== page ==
Tech Talk: The new broadband link

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IT’S only 10 years since broadband became widely available in Britain, but already it’s becoming obsolete. The old copper wires that carry the internet from the telephone exchange to our homes are buckling under the weight of our 21st-century data.

Superfast broadband has become the catch-all term for the next generation of connections, which use fibre cables instead of metal ones. Data can travel much more quickly through these – but exactly how quickly depends on who is providing the service and on how much you’re prepared to pay for it.

The average broadband speed today is a little under eight megabits a second, which is fine for most purposes but not for streaming high definition TV pictures into your home. Not many of us need to do this at the moment but five years from now it will be a different story. By then, set-top boxes that connect to the internet as well as an aerial or satellite dish will be as common as DVD players are now.

These new boxes – Lord Sugar’s YouView products among them – attempt to remove the barrier between programmes you have recorded yourself and those on the iPlayer by merging them into the same on-screen programme guide. That means you’re more likely to be accessing shows via broadband, possibly without even realising it.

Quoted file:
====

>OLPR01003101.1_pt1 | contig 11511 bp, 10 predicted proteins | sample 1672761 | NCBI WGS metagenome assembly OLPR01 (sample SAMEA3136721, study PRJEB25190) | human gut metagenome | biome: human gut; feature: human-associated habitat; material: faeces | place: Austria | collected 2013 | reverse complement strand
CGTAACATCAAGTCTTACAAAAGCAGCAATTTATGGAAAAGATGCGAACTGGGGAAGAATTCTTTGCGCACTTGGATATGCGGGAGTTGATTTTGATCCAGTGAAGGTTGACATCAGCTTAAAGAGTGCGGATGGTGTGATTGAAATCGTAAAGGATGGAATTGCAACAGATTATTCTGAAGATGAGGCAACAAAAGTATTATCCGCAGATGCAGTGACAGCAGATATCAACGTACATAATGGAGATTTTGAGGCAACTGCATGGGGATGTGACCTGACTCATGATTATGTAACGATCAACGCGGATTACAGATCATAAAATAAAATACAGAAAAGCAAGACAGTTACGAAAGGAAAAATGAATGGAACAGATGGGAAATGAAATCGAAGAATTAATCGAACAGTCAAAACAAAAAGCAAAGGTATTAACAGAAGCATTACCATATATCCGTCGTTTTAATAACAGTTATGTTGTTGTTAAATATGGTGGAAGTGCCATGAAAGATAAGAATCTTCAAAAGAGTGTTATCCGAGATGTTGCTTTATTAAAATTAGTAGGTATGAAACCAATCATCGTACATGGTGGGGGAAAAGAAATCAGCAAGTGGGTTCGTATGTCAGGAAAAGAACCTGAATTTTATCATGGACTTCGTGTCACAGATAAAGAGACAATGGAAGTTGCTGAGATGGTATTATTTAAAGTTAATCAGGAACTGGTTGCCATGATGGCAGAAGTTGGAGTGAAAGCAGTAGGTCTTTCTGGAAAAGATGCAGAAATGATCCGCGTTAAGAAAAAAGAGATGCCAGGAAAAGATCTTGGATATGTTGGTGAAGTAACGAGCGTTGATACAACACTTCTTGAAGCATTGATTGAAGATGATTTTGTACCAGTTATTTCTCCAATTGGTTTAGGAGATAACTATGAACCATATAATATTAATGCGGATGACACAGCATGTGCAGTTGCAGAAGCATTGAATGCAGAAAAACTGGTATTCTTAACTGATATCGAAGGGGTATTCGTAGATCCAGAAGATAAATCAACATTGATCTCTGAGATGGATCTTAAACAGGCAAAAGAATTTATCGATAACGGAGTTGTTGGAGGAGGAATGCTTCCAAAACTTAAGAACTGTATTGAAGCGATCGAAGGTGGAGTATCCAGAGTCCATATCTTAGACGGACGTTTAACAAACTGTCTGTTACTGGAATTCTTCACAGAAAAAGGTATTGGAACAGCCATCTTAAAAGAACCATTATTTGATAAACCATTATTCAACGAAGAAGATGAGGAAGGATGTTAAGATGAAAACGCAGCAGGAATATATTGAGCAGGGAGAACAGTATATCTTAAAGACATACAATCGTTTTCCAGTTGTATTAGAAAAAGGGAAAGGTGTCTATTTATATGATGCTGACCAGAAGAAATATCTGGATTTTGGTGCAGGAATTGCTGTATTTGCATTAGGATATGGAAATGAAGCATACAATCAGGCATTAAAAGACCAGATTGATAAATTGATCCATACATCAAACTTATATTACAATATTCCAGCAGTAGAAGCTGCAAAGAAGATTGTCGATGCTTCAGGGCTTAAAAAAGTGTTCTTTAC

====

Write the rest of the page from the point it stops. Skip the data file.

Early adopters of the new boxes are the ones now driving the take-up of fibre broadband, which ups the ante from eight to 38 or 76 megabits a second, depending how much you pay.

There are two factors governing the speed at which the rest of us migrate to the “new” broadband: the first is price and the second the point at which our data chokes on our existing connections and we start to see “buffering – please wait” messages more often than actual pictures.

Prices have already dropped below the psychologically-important £20-a-month barrier, with the Yorkshire-based supplier Plusnet now charging £16.50 for 38Mpbs and £20 for double that. Plusnet is a subsidiary of BT but undersells its parent by some margin, and its commercial director tells me prices will likely fall further in the long term.

But there are some other considerations: the less you pay the more likely your speeds will be capped at busy times; and to get the best deals you may have to move your phone line and calls to your broadband company. You also need to let an engineer with special equipment into your home. Are you ready for that? Maybe not yet, but it’s my guess you very soon will be.